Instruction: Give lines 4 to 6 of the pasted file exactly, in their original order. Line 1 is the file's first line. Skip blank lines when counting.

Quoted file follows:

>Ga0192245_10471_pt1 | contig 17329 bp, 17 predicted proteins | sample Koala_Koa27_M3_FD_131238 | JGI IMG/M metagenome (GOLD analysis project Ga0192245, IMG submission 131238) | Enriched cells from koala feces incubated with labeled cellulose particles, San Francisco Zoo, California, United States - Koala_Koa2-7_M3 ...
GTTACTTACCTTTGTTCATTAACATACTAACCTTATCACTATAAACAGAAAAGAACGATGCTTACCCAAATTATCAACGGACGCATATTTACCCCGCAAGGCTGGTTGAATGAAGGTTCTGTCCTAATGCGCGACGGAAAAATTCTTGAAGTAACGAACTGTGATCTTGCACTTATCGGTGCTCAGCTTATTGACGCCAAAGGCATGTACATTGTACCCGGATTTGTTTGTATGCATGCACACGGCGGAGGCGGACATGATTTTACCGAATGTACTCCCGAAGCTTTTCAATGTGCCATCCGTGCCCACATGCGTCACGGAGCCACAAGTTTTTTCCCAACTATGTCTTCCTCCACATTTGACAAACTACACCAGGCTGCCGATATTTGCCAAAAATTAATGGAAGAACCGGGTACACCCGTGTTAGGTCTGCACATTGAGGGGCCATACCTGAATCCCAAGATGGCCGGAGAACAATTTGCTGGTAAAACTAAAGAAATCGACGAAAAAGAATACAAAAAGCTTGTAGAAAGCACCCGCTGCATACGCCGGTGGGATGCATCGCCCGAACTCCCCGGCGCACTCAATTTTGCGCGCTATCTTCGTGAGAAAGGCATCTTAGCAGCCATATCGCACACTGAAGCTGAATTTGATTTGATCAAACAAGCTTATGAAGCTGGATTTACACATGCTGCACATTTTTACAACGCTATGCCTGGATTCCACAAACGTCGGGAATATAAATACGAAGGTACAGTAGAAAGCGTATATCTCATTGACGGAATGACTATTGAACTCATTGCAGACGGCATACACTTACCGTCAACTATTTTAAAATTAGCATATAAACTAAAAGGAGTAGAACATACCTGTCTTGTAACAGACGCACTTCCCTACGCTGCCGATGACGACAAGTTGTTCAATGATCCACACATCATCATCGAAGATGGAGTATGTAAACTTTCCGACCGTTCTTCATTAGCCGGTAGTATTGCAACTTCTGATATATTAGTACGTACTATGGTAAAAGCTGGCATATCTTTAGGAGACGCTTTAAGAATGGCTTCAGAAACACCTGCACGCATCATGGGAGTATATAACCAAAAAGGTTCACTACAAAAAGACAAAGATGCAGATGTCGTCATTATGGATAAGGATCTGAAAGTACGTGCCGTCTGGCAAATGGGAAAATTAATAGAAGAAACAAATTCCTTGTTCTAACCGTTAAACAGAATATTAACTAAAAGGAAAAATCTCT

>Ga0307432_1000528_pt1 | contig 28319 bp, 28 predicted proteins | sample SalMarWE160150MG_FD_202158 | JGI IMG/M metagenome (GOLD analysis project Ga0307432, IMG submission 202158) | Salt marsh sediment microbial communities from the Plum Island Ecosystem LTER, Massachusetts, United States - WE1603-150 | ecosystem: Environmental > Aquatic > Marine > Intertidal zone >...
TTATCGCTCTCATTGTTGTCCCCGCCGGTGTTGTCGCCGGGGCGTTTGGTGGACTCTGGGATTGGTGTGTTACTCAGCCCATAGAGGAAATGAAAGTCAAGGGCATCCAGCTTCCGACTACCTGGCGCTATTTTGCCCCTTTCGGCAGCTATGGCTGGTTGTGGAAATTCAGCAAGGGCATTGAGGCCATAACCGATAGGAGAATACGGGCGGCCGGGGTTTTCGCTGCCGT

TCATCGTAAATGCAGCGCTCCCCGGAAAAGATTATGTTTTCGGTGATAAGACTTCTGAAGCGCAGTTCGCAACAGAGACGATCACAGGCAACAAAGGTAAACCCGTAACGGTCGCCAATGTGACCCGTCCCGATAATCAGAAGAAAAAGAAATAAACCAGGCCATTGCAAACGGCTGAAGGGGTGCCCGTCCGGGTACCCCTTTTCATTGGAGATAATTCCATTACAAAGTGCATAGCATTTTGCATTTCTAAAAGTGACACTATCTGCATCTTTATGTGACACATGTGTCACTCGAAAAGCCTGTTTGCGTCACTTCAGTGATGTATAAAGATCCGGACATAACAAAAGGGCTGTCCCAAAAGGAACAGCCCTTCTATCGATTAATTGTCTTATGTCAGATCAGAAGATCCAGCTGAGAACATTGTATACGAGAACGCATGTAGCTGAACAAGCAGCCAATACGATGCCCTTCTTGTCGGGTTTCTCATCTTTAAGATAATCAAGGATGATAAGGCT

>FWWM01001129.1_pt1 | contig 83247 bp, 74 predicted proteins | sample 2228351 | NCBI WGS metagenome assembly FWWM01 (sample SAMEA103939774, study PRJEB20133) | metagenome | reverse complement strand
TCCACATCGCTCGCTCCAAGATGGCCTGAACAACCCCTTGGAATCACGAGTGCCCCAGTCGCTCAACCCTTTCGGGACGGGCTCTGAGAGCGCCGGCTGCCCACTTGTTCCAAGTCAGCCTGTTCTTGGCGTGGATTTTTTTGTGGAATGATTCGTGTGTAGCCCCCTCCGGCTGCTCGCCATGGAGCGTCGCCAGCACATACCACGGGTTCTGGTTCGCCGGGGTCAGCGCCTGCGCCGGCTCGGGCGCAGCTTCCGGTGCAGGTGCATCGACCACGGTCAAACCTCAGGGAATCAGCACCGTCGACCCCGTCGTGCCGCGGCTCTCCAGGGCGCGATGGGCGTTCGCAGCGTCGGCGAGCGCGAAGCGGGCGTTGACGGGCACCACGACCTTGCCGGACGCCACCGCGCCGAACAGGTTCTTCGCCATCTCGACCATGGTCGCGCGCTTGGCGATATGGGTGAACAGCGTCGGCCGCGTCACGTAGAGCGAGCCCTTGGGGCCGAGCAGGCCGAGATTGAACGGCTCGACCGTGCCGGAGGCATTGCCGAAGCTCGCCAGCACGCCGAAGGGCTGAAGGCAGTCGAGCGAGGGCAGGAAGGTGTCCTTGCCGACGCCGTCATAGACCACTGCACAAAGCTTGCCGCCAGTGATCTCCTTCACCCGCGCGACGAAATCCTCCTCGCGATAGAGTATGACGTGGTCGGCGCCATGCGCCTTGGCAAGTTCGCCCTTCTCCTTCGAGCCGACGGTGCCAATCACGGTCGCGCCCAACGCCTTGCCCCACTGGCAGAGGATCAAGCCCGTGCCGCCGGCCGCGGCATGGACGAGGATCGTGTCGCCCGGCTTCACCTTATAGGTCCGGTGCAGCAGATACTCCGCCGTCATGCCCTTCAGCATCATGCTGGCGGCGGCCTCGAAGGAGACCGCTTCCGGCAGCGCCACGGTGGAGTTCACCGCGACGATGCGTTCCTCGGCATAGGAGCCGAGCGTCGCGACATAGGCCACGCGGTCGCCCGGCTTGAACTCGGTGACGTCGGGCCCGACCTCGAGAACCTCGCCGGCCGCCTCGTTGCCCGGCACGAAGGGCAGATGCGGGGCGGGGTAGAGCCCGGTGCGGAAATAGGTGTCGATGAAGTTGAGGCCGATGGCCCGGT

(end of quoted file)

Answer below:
TTATCGCTCTCATTGTTGTCCCCGCCGGTGTTGTCGCCGGGGCGTTTGGTGGACTCTGGGATTGGTGTGTTACTCAGCCCATAGAGGAAATGAAAGTCAAGGGCATCCAGCTTCCGACTACCTGGCGCTATTTTGCCCCTTTCGGCAGCTATGGCTGGTTGTGGAAATTCAGCAAGGGCATTGAGGCCATAACCGATAGGAGAATACGGGCGGCCGGGGTTTTCGCTGCCGT

TCATCGTAAATGCAGCGCTCCCCGGAAAAGATTATGTTTTCGGTGATAAGACTTCTGAAGCGCAGTTCGCAACAGAGACGATCACAGGCAACAAAGGTAAACCCGTAACGGTCGCCAATGTGACCCGTCCCGATAATCAGAAGAAAAAGAAATAAACCAGGCCATTGCAAACGGCTGAAGGGGTGCCCGTCCGGGTACCCCTTTTCATTGGAGATAATTCCATTACAAAGTGCATAGCATTTTGCATTTCTAAAAGTGACACTATCTGCATCTTTATGTGACACATGTGTCACTCGAAAAGCCTGTTTGCGTCACTTCAGTGATGTATAAAGATCCGGACATAACAAAAGGGCTGTCCCAAAAGGAACAGCCCTTCTATCGATTAATTGTCTTATGTCAGATCAGAAGATCCAGCTGAGAACATTGTATACGAGAACGCATGTAGCTGAACAAGCAGCCAATACGATGCCCTTCTTGTCGGGTTTCTCATCTTTAAGATAATCAAGGATGATAAGGCT

>FWWM01001129.1_pt1 | contig 83247 bp, 74 predicted proteins | sample 2228351 | NCBI WGS metagenome assembly FWWM01 (sample SAMEA103939774, study PRJEB20133) | metagenome | reverse complement strand